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Page:Popular Science Monthly Volume 89.djvu/432

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Safeguarding the Sand Blaster

��At Left, the Hopper Where the Workman Operates. A Strong Suction Saves the Sand and Draws Off the "Flour" So Dangerous to the Lungs

The Head-Dress Allows a Free Passage of Air About the Head and Through the Fine Copper Gauze Which Protects the Eyes. The Hands Are Heavily Gloved

���THE preparation of metal surfaces for a covering of paint lias gi\-en rise to the extensi\e use of sand blasting outfits. When these are con- structed of sufficient capacity to accom- modate large surfaces such as are pre- sented by automobile guards, hoods and bodies, the problem of protecting the workmen presents some difficulties.

I'"inc quartz sand is si)rayed agair.st the metal surfaces, causing a certain amount

  • )f disintegration of tJie i)arliclcs of sand

into a powder as fine and volatile as flour. This sand flour is very jienetrat- ing, and many ingenious devices in the form of head-dresses are now in use to protect the face and lungs of the opera- tor. The familiar helmet with its s]ionge through which the operator breathes is ada|)te(l for this inu'iiose. On account of the cutting i)roperiies of the sand, glass cannot be used, and the sub- stitute is an exceedingly fine copper gauze giving the necessary range of \ision.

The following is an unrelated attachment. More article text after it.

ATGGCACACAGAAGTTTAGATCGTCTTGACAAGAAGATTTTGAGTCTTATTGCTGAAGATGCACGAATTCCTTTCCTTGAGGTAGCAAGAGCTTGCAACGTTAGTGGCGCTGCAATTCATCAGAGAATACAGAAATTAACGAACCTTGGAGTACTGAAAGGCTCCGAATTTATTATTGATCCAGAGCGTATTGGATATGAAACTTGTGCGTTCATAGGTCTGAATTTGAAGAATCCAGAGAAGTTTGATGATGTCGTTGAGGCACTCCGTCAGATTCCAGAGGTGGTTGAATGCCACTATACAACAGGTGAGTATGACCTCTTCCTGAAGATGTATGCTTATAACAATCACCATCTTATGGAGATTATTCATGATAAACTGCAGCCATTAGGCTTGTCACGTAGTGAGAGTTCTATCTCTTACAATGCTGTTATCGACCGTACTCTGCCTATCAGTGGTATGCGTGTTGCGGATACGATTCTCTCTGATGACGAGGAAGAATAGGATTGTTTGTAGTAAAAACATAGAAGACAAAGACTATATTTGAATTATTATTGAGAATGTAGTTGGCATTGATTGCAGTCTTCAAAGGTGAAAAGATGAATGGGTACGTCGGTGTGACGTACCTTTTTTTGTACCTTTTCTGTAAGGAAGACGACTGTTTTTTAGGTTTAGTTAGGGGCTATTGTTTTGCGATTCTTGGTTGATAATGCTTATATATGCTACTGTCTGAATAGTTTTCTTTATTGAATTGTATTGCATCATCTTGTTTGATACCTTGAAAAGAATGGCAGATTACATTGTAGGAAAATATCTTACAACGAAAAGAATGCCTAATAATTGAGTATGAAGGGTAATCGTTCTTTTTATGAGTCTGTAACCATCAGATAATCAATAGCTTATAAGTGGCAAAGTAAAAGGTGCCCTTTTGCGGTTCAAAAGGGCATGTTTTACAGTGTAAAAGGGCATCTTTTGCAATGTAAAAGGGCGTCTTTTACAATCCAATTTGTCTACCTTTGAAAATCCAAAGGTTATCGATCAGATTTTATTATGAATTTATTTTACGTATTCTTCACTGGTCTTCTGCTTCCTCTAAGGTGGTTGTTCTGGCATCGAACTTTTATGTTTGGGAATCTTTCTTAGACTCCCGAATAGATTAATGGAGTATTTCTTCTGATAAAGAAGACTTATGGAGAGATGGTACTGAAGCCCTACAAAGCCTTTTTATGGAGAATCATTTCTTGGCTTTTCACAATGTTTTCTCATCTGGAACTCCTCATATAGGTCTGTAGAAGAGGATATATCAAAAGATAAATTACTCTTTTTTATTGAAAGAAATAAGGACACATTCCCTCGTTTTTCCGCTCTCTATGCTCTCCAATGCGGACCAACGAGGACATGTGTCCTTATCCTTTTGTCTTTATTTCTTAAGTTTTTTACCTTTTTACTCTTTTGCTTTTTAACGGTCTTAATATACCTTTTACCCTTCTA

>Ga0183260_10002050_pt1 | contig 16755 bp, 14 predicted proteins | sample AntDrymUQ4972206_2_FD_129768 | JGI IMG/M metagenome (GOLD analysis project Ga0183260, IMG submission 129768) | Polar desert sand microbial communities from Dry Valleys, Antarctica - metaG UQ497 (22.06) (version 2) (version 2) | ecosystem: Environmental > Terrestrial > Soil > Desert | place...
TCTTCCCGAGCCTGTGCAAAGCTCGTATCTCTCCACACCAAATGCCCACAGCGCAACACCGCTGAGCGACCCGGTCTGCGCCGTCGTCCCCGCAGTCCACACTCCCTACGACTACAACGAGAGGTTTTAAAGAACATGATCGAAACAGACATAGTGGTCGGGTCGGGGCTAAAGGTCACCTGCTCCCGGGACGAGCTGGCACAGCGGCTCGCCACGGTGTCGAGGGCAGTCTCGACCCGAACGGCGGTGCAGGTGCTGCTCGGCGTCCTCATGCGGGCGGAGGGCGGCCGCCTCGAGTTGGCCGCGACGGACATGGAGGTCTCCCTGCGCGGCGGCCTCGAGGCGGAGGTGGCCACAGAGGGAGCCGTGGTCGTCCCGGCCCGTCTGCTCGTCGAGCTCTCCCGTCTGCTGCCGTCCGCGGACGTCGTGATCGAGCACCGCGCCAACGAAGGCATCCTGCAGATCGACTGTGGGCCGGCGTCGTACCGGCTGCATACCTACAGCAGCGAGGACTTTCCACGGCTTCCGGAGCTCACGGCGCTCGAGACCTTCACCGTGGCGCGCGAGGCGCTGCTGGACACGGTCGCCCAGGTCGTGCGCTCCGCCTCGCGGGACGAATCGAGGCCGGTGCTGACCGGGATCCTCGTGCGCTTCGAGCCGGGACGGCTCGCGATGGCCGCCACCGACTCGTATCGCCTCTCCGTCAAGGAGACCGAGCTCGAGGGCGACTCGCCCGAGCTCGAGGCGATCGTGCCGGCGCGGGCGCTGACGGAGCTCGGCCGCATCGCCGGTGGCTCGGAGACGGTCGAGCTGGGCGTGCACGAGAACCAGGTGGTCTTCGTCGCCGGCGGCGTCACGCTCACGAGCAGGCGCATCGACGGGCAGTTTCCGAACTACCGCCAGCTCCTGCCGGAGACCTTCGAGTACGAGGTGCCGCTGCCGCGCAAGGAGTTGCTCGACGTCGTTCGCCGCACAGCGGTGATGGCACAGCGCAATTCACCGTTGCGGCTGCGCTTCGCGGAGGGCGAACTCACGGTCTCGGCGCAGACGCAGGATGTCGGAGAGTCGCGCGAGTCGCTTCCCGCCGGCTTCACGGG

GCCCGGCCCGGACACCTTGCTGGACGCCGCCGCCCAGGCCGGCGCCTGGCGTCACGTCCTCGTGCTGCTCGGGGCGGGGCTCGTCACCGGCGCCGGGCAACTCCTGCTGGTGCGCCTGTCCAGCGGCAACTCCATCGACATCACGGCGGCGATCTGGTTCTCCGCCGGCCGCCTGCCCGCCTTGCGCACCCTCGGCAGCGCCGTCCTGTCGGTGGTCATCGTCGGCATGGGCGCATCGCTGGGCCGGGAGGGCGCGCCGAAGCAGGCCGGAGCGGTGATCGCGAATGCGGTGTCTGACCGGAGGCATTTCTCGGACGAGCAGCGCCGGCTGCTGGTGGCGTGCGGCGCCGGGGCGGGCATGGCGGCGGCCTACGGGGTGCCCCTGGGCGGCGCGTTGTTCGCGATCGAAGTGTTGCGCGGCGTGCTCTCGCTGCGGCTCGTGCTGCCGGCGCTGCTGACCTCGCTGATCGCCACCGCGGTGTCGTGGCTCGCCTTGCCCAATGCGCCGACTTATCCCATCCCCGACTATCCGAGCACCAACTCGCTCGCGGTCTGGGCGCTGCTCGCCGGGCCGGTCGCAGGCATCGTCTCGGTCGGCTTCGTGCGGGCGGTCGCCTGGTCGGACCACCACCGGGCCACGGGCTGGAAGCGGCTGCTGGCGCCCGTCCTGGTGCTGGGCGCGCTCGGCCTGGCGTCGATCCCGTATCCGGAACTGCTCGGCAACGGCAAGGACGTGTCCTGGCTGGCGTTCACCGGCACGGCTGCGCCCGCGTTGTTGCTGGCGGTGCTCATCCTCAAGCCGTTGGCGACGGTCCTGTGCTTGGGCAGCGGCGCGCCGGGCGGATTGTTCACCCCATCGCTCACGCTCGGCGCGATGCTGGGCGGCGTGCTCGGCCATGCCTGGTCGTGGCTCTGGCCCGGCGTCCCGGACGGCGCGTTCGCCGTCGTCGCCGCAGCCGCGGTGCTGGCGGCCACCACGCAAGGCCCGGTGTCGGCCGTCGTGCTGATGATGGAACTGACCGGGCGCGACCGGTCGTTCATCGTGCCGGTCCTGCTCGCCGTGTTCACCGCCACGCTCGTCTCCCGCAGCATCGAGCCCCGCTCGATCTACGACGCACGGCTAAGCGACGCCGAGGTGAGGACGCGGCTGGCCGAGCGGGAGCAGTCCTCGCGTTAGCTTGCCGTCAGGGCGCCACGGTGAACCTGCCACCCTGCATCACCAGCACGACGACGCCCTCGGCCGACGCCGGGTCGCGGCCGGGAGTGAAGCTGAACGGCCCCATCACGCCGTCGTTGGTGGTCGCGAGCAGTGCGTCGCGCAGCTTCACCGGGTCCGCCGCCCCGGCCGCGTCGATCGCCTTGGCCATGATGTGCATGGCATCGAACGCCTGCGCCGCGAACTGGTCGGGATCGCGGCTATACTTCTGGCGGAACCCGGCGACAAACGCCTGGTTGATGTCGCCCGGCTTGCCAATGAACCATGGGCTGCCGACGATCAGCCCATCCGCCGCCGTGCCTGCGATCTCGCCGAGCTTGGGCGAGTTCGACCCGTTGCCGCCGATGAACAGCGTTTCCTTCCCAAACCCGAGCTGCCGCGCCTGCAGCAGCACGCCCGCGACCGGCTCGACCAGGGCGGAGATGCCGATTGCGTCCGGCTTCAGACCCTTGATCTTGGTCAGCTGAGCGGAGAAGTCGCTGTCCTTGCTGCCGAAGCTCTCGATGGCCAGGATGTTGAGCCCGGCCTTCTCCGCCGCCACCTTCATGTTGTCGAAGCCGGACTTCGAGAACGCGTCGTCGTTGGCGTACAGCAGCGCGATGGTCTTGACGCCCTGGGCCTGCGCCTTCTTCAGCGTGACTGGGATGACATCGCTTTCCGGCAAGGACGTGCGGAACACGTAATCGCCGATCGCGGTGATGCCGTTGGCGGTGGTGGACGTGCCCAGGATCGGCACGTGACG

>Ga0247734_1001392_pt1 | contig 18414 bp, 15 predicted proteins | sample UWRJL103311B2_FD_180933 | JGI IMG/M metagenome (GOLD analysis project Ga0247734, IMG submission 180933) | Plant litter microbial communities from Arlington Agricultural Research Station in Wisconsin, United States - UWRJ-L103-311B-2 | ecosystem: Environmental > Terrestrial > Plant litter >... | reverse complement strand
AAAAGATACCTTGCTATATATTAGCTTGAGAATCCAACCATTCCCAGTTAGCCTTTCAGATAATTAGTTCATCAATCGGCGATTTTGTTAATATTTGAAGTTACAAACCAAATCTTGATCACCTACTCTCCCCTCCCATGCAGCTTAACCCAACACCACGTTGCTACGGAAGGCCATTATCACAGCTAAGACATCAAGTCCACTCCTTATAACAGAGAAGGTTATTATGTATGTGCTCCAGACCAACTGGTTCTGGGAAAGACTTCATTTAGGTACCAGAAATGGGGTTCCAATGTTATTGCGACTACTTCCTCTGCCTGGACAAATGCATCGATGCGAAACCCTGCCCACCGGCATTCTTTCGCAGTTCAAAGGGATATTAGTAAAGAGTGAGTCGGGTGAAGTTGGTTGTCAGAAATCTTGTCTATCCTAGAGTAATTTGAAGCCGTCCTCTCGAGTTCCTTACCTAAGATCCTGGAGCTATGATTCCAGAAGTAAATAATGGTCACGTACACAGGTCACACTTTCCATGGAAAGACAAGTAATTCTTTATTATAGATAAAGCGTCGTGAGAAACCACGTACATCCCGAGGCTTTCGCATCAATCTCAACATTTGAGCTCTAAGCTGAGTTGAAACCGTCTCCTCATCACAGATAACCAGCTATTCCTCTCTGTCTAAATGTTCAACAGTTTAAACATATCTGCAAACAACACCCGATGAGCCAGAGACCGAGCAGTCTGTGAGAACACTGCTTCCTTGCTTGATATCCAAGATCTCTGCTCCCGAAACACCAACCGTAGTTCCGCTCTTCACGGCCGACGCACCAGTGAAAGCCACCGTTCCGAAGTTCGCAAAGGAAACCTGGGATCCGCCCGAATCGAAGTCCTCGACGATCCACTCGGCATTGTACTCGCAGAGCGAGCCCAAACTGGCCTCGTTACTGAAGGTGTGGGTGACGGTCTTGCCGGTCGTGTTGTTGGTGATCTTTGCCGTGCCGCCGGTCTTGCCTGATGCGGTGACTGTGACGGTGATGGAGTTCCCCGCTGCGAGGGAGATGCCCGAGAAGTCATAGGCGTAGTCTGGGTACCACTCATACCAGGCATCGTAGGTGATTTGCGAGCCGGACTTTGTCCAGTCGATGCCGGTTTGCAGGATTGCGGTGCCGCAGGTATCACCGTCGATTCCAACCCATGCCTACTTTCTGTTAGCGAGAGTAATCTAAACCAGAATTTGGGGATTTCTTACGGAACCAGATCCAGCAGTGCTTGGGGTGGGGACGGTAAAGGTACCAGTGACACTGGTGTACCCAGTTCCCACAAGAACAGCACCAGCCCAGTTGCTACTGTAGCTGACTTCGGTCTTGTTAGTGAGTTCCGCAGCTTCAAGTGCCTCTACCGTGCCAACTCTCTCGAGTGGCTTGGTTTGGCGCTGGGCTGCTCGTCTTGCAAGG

Such devices are only partially suc-

��cessful from the standpoint of protec- tion, and can only be relied upon when built in the form of a diver's head-dress and supplied with fresh air imder pres- sure. Operations were first conducted to co\er the larger detachable sheet metal automol)ile j^arts such as dust shields, fenders, hoods, etc., and after many experiments, the device, as illustratetl, has successfully solved the jiroblem.

The container is of the familiar hopper type, with a strong suction both o\er the top and underneath, carrying only the hea\'\' particles of sand Hour to the bottom of the hopper, where they are collected and again drawn through the air-suction liose. In this way the sand is used o\er and o\er again, and onh' the Hour is drawn off. Fresh sand is introtluced through the large door at intervals, each unit caring for its own s.ind sujipK". The work is introduced by

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